As the institution of copyright emerged in the eighteenth century, it was augmented and given vitality by the general philosophical discourse of the time, wherein concepts of authorship were intimately associated with the "individual" and "property," and enmeshed with the vast complex of interdependent factors denoted by the term 'individualism.'[10] The issues at stake in the literary-property debates of the time (which disputed the existence, nature, and duration of authorial entitlement) went to the core of the philosophical underpinnings of liberal thought,[11] or what C.B. Macpherson identifies as possessive individualism.[12] During this period, the modern author-as-originator became a proprietor, and his product became a special kind of commodity.[13] Foucault famously described the emergence of this notion of "author" as the privileged moment of individualization in the history of ideas, knowledge, literature, philosophy and the sciences.[14] Through this process of individualization, the "author" acquired a role quite characteristic of our era of industrial and bourgeois society, of individualism and private property.[15] The individuality and originality of authorship in its modern form therefore established a simple route towards individual ownership (through labour and appropriation) and the propertization of creative achievement.

The valorization of the individual author and his originality, and the resulting denigration of imitation that developed throughout the nineteenth century, is axiomatic in modern copyright law. The author is defined by-and rewarded for-the originality of his creation, with the essence of copyright's standard of originality being independent production. The original work is the author's property by virtue of his labour and/or creativity. And, of course, the unworthy imitator is copyright's infringer, cast in the role of trespasser or thief. As Shelley Wright argues:

The existing definition of copyright...presupposes that individuals live in isolation from one another, that the individual is an autonomous unit who creates artistic works and sells them, or permits their sale by others, while ignoring the individual's relationship with others within her community, family, ethnic group, religion-the very social relations out of which and for the benefit of whom the individual's limited monopoly rights are supposed to exist.[16]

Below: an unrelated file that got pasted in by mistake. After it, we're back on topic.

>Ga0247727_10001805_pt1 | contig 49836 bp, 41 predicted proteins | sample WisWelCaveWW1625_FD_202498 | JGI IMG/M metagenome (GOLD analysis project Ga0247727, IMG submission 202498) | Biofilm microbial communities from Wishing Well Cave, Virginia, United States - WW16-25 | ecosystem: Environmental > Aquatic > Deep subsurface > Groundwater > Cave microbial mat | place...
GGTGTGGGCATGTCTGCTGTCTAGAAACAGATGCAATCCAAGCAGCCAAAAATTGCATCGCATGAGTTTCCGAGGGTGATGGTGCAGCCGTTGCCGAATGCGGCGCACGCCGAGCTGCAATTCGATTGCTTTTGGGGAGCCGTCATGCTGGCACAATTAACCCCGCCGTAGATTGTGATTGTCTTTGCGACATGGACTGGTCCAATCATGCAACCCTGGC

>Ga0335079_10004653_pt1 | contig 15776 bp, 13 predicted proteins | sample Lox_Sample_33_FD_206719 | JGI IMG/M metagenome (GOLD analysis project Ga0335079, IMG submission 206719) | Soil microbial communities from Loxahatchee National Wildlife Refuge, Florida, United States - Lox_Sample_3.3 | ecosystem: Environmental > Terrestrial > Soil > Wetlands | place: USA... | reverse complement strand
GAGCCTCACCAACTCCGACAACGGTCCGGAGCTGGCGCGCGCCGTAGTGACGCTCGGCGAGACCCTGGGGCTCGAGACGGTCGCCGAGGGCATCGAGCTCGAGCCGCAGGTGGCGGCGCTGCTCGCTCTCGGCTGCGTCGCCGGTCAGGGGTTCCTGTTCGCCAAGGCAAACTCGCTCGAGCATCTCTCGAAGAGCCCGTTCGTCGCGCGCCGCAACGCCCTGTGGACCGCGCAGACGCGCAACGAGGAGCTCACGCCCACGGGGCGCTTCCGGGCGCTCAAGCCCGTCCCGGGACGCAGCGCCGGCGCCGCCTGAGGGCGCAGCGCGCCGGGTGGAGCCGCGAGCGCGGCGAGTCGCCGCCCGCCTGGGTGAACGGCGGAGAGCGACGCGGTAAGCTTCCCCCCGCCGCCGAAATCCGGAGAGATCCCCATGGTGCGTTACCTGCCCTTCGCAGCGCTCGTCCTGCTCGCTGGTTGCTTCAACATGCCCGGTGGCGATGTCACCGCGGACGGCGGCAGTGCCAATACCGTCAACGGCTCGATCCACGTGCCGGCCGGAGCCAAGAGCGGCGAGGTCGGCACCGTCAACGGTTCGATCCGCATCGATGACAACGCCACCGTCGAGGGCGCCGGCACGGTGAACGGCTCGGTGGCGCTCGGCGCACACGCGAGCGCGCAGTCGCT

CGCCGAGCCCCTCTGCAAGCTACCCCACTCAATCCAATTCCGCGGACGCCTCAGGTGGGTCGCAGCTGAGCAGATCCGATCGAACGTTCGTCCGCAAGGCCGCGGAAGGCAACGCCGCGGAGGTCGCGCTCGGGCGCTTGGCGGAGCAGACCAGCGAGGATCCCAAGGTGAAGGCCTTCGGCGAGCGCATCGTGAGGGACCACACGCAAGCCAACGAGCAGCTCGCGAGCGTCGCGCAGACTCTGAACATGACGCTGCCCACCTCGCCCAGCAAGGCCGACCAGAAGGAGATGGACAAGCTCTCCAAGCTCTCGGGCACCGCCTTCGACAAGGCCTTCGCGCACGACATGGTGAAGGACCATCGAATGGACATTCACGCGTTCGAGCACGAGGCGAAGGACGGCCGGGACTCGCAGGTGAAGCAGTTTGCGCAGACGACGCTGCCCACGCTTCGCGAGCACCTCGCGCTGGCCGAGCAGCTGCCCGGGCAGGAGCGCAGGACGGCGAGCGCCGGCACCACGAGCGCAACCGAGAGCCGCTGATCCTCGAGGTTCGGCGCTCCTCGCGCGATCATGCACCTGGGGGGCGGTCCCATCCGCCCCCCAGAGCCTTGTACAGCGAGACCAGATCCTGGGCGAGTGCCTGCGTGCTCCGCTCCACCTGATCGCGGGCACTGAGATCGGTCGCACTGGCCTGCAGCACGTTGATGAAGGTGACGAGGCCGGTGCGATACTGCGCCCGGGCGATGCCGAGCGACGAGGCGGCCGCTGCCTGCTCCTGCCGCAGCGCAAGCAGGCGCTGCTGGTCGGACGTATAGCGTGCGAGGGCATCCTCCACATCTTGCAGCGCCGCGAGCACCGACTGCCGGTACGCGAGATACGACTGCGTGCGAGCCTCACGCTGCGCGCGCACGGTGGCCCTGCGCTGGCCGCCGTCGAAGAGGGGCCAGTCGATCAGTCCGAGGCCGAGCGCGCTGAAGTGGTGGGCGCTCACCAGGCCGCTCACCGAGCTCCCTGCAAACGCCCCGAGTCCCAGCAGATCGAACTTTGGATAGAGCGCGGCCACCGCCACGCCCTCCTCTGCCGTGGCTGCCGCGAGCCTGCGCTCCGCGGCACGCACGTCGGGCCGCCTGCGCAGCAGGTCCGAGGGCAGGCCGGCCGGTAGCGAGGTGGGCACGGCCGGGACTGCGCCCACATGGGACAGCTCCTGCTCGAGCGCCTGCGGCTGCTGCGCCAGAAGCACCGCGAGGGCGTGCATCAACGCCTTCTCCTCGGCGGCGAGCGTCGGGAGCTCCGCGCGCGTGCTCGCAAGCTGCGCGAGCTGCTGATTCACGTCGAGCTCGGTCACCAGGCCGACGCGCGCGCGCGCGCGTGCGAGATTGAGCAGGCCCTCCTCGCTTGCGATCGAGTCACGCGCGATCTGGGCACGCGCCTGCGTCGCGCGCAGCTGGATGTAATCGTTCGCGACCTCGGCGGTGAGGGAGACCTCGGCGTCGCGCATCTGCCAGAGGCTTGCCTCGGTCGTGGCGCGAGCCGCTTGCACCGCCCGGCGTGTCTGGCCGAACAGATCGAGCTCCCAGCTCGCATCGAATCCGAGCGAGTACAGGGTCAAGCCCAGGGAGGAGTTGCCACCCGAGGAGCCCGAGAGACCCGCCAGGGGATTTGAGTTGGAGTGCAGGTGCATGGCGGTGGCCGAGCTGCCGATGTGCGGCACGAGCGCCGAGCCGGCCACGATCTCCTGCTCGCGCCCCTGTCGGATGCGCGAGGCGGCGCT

Because "authorship shapes the character of copyright law,[17] our persistent attachment to the vision of authorship as an independent process of original creation has significant implications for copyright policy. Although copyright readily extends protection to the banal and commonplace-works that are undoubtedly far from the level of romantic inspiration-these uninspired works are nevertheless over-protected, and "original authorship" is disproportionately valued against other forms of cultural expression and creative play.[18] Indeed, the less copyright's subject-matter looks like the creation of a Romantic author, the more powerful the role of Romantic ideology becomes in seeking to maintain the moral divide between the author and the copier-appropriator (or "pirate")" and in shoring up the privileges and authority accorded to the former.[19] The authorship myth that animates copyright discourse supports calls for wide protection and generates a staggering complacency around the expanding domain of intellectual property and the corporate ownership that dominates the intellectual realm. The result is a copyright model that forces all intellectual production into doctrinal categories shaped by individualistic assumptions about the authorial ideal, producing simplifying dichotomies such as creation/reproduction, author/user, labourer/free-rider. This moral divide favours originality over dialogue, individuality over relationship, and monologue over communication.

2.2 A Feminist Counter-Theory of Authorship

In 1968, Roland Barthes famously declared the death of the author.[20] He is regarded as one of the progenitors of post-structuralist literary theory which fundamentally shook the confidence placed in individual agency and control over discourse that involves, inevitably, a belief in the possibility of creative originality.[21] Indeed, the contemporary demystification of authorship insists upon the "practical impossibility" of independent creation and declares that all texts are necessarily reproductions of other texts;[22] it is in the nature of expression and cultural development that the new builds upon the old.[23]

Regarded in this light, the act of writing involves not origination, but rather the adaptation, derivation, translation and recombination of "raw material" taken from previously existing texts. In Jessica Litman's words, authorship is essentially a process of adapting, transforming, and recombining what is already 'out there' in some other form.[24] What we hail as "creativity" is really the result of a combination of absorption, astigmatism, and amnesia.[25] In Barthes' vision, [t]he text is a tissue of quotations drawn from the innumerable centres of culture... [T]he writer can only imitate a gesture that is always anterior, never original. His only power is to mix writings, to counter the ones with the others, in such a way as never to rest on any one of them.[26]